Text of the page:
Mount Nemrut is an amazing series of burial tombs located in South East Turkey, from the 1st century BC. The tombs are best known for the giant stone heads littering the mountainside that once belonged to statues flanking the tombs.
2. Become Published
Being published is becoming easier and easier, thanks to a surge in self publishing and electronic publishing options, such as through Amazon. For the slightly less ambitious, there are multitudes of newspapers and websites looking for contributors. Time’s a wastin, let loose the writer within!
3. Live in Another Country
Embrace a challenge and move to a country you have always dreamed of going to. The experience of living somewhere radically different will both open your horizons, as well as helping you to appreciate the small things about your home country you may not have originally realized. Who knows, you may not ever want to leave your adopted home.
The Aurora Borealis is a natural light show that takes place at far northern latitudes, caused by the collision of charged particles in the atmosphere – far out, dude! Depending upon how far north or south you go, the Aurora takes on different hues – greens and yellows further north, pinks and purples further south.
5. Camp Out at a Music Festival
This past June, I attended my first music festival at Bonnaroo. The experience was amazing! Never had I been around so many people, all expressing themselves so differently, yet so welcoming and friendly. Festivals actively encourage bringing out the best in everyone, and it shows! Besides, how could you not have a good time while seeing so much amazing music and art?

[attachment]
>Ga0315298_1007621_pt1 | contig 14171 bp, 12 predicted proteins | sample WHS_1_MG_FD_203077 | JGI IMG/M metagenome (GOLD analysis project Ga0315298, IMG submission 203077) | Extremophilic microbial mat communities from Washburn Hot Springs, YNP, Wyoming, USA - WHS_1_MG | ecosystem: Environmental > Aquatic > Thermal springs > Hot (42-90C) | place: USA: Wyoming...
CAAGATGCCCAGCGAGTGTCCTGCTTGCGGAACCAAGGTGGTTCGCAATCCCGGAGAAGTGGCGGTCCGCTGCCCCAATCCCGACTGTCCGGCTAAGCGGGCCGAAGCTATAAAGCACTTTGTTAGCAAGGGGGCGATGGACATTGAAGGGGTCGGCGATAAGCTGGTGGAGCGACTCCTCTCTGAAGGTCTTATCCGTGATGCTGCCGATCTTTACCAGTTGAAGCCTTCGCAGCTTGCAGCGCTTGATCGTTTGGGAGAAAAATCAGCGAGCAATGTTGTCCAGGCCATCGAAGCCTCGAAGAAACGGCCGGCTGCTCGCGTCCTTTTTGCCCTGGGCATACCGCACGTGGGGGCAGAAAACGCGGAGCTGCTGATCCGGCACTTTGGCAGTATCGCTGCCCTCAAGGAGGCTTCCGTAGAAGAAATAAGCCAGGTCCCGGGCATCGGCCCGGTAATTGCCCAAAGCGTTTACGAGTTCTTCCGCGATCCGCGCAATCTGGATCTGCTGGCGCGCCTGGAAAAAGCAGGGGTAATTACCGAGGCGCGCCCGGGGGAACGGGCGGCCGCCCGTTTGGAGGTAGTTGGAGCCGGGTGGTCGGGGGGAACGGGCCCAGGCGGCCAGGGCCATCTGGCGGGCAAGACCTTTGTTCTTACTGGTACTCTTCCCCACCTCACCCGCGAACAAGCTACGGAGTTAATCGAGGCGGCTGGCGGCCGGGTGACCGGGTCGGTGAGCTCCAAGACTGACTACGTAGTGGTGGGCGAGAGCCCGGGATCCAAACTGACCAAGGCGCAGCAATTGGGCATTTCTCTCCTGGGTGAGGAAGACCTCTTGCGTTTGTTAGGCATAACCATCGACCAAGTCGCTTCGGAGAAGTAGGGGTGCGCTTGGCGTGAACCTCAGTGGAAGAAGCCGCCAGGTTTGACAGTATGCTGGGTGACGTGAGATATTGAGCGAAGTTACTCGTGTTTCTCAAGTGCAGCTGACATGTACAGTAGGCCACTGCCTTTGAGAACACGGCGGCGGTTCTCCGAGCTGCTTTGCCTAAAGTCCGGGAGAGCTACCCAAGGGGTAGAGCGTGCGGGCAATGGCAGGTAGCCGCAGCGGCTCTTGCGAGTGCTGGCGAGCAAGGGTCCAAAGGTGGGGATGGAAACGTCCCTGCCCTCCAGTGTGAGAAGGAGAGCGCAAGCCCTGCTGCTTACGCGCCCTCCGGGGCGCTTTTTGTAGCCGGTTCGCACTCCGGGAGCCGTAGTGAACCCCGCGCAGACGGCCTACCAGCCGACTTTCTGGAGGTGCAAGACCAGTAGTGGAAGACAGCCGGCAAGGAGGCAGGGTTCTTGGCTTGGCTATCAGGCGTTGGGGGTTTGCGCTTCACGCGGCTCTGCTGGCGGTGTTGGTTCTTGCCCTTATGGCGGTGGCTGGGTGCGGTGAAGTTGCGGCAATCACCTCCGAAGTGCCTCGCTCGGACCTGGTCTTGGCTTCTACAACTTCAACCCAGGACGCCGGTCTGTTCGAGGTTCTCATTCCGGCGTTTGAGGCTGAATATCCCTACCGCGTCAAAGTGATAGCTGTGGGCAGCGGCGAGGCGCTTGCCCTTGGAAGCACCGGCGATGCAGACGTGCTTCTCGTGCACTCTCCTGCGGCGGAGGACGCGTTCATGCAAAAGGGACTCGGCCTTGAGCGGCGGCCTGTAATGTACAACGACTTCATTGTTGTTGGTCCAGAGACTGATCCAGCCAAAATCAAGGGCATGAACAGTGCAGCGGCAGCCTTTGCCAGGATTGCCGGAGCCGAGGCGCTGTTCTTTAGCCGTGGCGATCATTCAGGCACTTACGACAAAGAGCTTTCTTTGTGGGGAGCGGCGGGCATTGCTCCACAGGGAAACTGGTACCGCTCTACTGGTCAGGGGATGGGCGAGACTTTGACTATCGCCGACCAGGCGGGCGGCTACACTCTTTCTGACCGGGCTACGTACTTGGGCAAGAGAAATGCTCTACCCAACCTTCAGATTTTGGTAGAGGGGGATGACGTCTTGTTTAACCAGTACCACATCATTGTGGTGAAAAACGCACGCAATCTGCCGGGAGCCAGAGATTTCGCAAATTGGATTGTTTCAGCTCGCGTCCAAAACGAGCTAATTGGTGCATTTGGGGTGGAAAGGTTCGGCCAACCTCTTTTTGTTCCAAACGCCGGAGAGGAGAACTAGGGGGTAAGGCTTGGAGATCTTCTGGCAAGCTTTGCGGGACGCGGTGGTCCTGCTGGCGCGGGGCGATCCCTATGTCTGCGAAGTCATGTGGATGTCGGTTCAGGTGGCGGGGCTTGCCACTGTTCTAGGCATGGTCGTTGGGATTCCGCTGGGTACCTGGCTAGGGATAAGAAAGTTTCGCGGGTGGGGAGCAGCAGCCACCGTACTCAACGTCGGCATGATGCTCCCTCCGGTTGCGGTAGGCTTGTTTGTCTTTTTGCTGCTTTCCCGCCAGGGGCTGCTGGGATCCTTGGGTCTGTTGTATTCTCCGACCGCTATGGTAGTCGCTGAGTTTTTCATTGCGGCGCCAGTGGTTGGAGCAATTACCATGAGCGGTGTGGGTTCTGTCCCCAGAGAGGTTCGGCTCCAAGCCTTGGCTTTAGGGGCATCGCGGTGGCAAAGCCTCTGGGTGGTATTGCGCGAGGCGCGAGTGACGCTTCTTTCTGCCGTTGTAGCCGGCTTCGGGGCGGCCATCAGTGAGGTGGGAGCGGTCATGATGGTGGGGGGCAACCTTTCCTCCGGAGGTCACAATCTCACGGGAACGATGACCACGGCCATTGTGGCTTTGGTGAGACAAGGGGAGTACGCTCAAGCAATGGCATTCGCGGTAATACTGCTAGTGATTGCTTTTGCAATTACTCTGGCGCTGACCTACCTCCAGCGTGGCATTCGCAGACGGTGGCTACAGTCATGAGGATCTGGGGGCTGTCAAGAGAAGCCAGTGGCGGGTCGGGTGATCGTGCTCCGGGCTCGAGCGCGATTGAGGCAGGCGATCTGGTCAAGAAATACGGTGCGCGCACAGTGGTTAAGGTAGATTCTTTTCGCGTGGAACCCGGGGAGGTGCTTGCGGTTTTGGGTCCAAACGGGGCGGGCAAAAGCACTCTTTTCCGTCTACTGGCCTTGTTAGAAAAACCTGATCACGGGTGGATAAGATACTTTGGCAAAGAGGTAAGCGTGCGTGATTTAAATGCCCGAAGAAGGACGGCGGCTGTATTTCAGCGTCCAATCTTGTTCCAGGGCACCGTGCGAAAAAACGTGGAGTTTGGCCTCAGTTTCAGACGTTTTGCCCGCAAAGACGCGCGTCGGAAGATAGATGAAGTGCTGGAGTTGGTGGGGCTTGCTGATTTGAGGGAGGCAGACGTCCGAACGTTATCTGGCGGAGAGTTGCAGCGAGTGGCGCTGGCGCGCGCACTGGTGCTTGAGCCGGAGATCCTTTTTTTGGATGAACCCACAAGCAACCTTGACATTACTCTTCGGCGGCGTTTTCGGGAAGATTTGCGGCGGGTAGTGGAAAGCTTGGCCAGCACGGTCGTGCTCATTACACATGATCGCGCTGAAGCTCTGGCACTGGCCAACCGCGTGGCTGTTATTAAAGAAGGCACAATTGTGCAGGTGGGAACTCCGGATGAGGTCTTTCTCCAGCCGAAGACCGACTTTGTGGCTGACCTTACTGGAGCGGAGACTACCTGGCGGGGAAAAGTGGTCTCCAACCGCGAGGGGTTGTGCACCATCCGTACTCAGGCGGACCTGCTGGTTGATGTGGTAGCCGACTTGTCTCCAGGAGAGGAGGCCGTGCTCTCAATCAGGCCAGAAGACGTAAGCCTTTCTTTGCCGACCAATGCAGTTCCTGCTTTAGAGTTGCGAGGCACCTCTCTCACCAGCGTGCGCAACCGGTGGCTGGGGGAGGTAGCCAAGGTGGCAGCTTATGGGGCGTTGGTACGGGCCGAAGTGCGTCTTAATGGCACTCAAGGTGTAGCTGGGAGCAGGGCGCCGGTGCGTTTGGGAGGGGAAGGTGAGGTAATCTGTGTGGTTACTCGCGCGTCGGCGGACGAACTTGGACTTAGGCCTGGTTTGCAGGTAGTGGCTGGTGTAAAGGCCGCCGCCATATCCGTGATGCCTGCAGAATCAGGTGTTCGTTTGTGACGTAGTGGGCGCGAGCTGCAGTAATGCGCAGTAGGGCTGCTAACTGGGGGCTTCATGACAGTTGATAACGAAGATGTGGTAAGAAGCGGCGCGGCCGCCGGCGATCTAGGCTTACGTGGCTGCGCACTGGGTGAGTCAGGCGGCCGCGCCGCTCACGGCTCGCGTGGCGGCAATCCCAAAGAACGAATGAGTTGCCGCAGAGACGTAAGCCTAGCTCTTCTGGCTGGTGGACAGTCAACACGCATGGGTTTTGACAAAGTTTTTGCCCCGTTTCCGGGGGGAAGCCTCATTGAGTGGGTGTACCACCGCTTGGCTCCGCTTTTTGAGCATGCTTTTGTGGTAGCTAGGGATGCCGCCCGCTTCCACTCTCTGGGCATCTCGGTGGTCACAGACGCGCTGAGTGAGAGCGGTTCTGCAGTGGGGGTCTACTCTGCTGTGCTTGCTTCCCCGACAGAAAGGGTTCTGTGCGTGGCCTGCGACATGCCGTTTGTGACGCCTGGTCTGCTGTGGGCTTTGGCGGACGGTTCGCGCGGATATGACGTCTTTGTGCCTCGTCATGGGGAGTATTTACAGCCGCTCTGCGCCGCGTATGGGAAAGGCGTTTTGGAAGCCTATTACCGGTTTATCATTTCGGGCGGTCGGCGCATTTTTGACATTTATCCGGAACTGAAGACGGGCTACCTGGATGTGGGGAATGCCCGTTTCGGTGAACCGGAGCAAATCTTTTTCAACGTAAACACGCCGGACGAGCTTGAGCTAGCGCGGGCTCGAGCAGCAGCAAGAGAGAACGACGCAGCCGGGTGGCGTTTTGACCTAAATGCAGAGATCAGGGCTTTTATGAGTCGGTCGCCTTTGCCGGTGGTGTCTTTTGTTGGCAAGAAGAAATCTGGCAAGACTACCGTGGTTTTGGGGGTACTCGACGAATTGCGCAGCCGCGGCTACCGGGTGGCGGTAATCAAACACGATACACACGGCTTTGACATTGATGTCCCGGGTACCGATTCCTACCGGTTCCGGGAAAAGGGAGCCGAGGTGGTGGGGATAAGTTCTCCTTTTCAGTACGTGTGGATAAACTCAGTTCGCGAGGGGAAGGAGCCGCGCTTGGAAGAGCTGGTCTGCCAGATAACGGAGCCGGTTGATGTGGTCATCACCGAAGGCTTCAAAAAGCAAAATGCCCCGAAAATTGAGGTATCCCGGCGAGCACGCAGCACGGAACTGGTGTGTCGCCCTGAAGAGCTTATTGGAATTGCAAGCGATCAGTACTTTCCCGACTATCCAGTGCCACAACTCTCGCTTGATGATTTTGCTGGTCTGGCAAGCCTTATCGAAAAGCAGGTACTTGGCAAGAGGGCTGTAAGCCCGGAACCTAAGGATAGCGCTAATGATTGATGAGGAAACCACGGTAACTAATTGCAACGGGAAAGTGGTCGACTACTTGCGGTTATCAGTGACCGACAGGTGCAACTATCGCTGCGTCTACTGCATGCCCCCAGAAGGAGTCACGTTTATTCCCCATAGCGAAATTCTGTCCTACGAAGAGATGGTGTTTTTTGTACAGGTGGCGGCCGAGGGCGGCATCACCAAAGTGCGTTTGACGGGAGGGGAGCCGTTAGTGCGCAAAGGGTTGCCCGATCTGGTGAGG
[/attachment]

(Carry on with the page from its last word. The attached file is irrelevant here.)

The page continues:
6. Take a Ferry Ride around the Bosphorous
The Bosphorous is the body of water that divides Istanbul – the only city on the planet to be located on two continents – in half. By riding the ferry, you can easily take in the beauty of an amazing skyline that has been developing for over two thousand years. Not to mention, the water itself is a constant beautiful turquoise.
7. Climb the Great Wall of China
The Great Wall is known as being great for a reason – all branches included, it is over 13,000 miles long! How’s that for a feat of human engineering? The best segments of the wall for climbing are located around Beijing, and they meander along beautiful mountain views.
It was pouring rain outside, as should be expected. May through June were the monsoon months in Nanjing, and the days alternated between being hot and sticky or torrentially down-pouring. Outside, beyond these monsoon winds and rain, a family friend of my brothers was waiting to treat us all to dinner (again!). The plan was for my mother, sister-in-law, Meng, baby nephew, Adam, and myself to meet at the restaurant at seven, while my brother would join us after he finished work at 7:30.
It would be terrible to take the baby out in this rain, we all decided; however, it was already too late to cancel dinner and my mother and myself could not find the restaurant ourselves. Meng asked the grandmother of one of my brother’s students – who was waiting in the apartment living room until her grandson’s class ended – if she could guide us to the restaurant. Not knowing a word of English, she happily agreed to take my mother and myself – who in turn knew no Chinese – out in the rain. Why wouldn’t she? She had spent the last hour sitting with my mom, laughing and gesturing, not understanding a word the other said.
Two days later, my brother’s upstairs neighbor and her granddaughter – Spring – came to the apartment for a quick visit. Although Spring was only four, and again knew no English except “hello” and “bye bye!” we managed to have a wonderful time coloring on my brother’s white board.
Three days later, we all went out to dinner with Meng’s parents. Again, they knew no English; however, the mother-in-law could not have been happier to see my mom. The two hugged, smiled, laughed, and held hands throughout the meal. They would try to speak to each other, failing, and would then in turn laugh and gesture,